I know I have a tendency to be too excited when I talk about my passions, but I’m not the only one and I remember Drew Barrymore, the actress talking on Late Night about how she scares people with her enthusiasm for a new project, so I can really identify with her, I guess I do too but at least I’m in good company. So I get out at Penn Station and make my way to the blue A,C,E subway line and check my old tickets for credit left on rides, I swipe my old cards and see that I have plenty. While doing so the three girls come up behind me and are busily engaged in trying to use the ticket machine, I say a quick hello again but don’t even try to help them, I would have helped them in any way I could just to be nice.  But their snobbery being what was I move off quickly to get the next train to West 4th St station and make sure I’m in a forward car so I don’t run into them again. It’s a quick ride on the subway, whoosh! and your there almost before you know it, I get out and almost immediately I am asked for help by a woman and her daughters from Queens who are looking for the Washington Arch and NYU University, I whip out my flip map and tell them to follow me and we walk up to the 8 Th Ave exit.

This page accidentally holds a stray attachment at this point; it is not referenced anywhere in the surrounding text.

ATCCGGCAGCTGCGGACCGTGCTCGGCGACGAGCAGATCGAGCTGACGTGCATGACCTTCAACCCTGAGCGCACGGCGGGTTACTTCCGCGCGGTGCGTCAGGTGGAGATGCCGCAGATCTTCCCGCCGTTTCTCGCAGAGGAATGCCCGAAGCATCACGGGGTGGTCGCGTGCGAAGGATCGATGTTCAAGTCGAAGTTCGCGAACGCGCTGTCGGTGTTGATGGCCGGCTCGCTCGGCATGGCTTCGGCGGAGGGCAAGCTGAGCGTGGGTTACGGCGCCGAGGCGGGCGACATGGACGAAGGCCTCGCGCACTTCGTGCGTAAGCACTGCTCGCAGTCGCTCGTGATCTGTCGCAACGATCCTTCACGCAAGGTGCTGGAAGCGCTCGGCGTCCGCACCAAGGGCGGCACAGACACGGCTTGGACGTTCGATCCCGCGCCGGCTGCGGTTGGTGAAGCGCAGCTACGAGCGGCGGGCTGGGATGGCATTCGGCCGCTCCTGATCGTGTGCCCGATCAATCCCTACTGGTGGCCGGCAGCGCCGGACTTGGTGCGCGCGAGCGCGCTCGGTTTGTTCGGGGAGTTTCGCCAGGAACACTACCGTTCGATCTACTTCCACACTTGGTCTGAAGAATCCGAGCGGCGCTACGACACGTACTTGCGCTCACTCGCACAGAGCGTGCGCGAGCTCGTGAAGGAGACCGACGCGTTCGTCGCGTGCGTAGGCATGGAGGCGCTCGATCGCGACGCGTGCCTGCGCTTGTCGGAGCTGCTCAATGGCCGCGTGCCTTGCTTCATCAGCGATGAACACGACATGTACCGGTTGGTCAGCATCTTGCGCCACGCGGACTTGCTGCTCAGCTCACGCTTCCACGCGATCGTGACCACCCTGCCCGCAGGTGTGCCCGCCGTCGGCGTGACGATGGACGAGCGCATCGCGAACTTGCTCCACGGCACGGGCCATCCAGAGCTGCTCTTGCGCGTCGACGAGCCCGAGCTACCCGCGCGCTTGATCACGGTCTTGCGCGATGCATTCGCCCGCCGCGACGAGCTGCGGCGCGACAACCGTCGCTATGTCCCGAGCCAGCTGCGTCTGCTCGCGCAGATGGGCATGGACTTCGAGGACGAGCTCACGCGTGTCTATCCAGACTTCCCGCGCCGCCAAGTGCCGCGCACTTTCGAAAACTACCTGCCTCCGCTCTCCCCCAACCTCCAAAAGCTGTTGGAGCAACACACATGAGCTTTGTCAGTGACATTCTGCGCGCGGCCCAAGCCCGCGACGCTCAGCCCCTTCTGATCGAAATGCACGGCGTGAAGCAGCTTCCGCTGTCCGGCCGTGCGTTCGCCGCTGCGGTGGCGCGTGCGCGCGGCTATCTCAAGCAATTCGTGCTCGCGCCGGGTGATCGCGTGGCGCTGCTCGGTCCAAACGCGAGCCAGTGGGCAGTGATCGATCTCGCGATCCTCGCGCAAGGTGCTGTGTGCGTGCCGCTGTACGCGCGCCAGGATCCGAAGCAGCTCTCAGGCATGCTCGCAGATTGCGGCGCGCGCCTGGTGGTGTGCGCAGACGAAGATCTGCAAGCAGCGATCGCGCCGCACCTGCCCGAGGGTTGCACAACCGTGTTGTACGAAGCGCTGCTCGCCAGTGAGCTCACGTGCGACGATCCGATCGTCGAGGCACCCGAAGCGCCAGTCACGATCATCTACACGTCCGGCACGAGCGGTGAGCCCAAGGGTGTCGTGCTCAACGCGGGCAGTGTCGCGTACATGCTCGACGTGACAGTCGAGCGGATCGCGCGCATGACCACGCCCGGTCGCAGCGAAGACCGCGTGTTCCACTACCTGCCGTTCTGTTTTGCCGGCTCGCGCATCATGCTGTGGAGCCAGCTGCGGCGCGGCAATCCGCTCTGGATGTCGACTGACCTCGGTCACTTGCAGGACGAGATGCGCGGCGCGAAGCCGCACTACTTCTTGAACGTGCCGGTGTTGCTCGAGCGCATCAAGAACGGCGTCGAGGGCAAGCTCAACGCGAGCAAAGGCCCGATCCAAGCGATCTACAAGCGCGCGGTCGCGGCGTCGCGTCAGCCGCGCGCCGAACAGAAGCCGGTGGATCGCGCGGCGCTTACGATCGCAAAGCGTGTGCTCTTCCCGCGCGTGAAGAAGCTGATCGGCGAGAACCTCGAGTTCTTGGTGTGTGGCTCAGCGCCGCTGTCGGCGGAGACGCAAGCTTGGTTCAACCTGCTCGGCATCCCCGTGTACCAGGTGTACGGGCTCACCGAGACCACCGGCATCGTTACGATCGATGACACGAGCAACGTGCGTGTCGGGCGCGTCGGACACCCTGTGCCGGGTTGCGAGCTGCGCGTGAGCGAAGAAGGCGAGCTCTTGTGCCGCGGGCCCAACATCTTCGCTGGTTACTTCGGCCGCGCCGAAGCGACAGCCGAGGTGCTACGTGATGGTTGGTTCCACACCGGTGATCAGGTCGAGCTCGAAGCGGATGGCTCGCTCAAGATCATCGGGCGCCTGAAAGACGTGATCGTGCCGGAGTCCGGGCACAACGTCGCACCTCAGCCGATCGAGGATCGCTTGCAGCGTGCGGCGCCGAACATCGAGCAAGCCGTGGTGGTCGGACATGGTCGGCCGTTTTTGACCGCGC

It’s a beautiful day turning warm as I lead them to the Arch, they walk fast and it’s hard for me too keep up, I’m guessing they are looking at the school for the girls to attend after they graduate high school and after we walk past the fountain, still dry. Not in operation yet as I see excited kids running around inside its shallow bowl that will soon be cooling off visitors who brave the (clean?) water to cool off in the heat. I part company with the family on the other side of the park pointing out the NYU buildings to my left and with a few Thank You’s they are off to see the wizard and I go to towards the Lower East Side starting point for my tour. I am stopped on my way by a young Asian girl who is lost, looking for an address. She is staring right at a map mounted inside a frame for the students looking for certain buildings in the area but this girl cannot find it and she cannot be late, she’s going for an audition! I tell her to follow me and I tell her also that I’m a tour guide in training and it can be very confusing especially with all the construction going on with closed streets and all. We walk a few blocks and a few turns later and I’m beginning to think I screwed this girl up but she turns to her left and says “Here it is!” with glee and with a shake of my hand we wish each other good luck and I continue on my merry way, the triumph of making a difference for two people putting a swagger in my step as I continue on my way. I give a homeless man the other half on my Bran muffin and says God Bless You as I pass him by and a little further on I see a youngish couple looking around in confusion so I stop to help. They are also from France and I tell them how much I love their country and using my flip map show them exactly how to get to the West 4th St Station, and also what train to take to get to 42nd St which is where they want to go next, they also thank me profusely and with smiling “Au Revoir’s!” they move off and I holster my map like a smoking gun in its holster ready for the next time. My starting point is a few blocks away but I am in need of nourishment now and I spot an old-looking place just ahead.